He also mentions about the introduction of various new processes for improvement of quality of credit appraisal. More emphasis is given to the current sectoral outlook in which the client operates in each credit appraisal. Personal information of the promoters with their qualifications and technical / sales expertise is also listed. “We also check the financial discipline of each new client including that of the group companies, whether the client is regular in depositing various statutory dues. We also offer internal / external training to our credit analysts,” says he.
Third Party Products
SVC Bank has tie-ups with many insurance and mutual fund companies. Among them are Bajaj Allianz Life Insurance, Exide Life Insurance, New India Assurance Company, Reliance General Insurance and HDFC Ergo General Insurance. Cigna TTK is the partner for health insurance. Income from third party products over the last 3 financial years has seen a mixed movement. “It has decreased to Rs 1.04 crore in 2015-16 from Rs1.24 crore 2014-15 but increased to Rs 2.61 cr in 2016-17,” says Venugopalan.
For mutual funds, the bank has tie-ups with Birla Sunlife Mutual Fund, Sundaram Mutual Fund, Reliance Mutual Fund and DSP Blackrock Mutual Fund. The total non-interest income for the last 3 financial years has been rising – to Rs1.78 crore in 2016-17 from Rs1.21 crore in 2015-16 and Rs 1.11 crore in 2014-15.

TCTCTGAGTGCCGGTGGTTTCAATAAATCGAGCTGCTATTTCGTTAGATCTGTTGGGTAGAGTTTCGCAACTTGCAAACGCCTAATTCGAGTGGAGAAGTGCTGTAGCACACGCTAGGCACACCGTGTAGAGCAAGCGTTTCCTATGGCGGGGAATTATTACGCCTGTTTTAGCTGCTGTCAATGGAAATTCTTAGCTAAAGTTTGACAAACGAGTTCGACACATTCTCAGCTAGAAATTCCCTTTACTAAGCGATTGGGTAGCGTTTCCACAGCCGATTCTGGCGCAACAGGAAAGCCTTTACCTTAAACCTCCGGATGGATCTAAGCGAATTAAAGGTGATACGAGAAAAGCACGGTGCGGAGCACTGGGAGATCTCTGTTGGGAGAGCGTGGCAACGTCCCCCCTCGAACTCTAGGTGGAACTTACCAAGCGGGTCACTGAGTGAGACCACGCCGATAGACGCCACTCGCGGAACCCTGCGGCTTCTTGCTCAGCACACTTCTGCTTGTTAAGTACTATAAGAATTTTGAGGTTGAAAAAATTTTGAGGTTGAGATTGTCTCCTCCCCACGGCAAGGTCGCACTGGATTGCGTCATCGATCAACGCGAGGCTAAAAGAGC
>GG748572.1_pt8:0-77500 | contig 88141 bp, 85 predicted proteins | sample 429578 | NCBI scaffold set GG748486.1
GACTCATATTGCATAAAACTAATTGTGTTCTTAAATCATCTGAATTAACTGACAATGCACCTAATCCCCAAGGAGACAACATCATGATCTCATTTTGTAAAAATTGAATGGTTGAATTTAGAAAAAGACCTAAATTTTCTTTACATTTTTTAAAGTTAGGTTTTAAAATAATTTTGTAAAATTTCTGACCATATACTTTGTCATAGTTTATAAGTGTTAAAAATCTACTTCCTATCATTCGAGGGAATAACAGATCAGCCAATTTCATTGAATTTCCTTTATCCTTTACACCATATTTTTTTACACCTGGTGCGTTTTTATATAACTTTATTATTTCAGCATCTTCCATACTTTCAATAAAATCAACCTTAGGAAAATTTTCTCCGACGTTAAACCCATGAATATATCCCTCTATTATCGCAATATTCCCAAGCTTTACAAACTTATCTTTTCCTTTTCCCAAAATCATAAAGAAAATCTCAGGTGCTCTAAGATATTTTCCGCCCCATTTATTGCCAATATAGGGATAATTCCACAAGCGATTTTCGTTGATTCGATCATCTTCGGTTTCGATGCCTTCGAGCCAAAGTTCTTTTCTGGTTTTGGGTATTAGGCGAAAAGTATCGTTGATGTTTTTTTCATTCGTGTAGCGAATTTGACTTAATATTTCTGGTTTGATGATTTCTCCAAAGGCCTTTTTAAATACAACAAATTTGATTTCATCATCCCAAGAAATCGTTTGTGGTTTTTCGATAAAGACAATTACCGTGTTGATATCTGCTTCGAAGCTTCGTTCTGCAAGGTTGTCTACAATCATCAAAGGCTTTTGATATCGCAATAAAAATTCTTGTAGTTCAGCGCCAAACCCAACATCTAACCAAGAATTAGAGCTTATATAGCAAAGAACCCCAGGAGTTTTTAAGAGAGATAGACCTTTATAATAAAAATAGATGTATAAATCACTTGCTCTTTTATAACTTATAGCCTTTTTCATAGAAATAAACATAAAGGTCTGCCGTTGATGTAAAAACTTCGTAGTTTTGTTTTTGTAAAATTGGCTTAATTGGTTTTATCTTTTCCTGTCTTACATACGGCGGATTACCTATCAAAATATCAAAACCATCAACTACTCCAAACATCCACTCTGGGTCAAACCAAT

Credit marketing department of the bank has made a significant contribution in sourcing credit proposals in FY 2016-17. Various initiatives were taken to generate business from SMEs, mid-size corporates and large corporates. Marketing was also done through a range of seminars and events of different industries to increase sales. “We have planned new ways and strategies each year to target varied businesses and to increase volumes. The marketing department has contributed consistently year on year to the revenues of the bank through substantial increase in the credit portfolio of the bank. Converted leads of over Rs 1032 crore were approved by the bank sourced by the department,” says Venugopalan.
The bank has also undertaken several legal and compliance initiatives, including streamlining and standardization of documentation and the processes to reduce TAT, implementation of ‘timely case information system’ to ensure appropriate legal action; streamlining of MIS to provide relevant updated information and implementation of the system of updation of new judgement/orders on an ongoing basis.
Targets & Vision
The bank expects a moderate growth of 8-10% in the balance sheet size in FY 2017-18. It is now in the process of working out various expansion plans for 2018-19. Says Venugopalan: “We are aiming a business mix of Rs25,000 crore as on 31 March 2018. In the next 5 years, we would double the growth in all the major parameters like business, customer base, etc. We are also desirous of increasing the business per employee, profitability and RoA. As a cooperative bank, we have limitations in terms of capital formation. We have added 58 branches in the last 4 years. At present, we have branches in Delhi, Haryana, Rajasthan and Madhya Pradesh and we intend to expand in states like Uttar Pradesh, Gujarat and other north Indian states in the years to come.”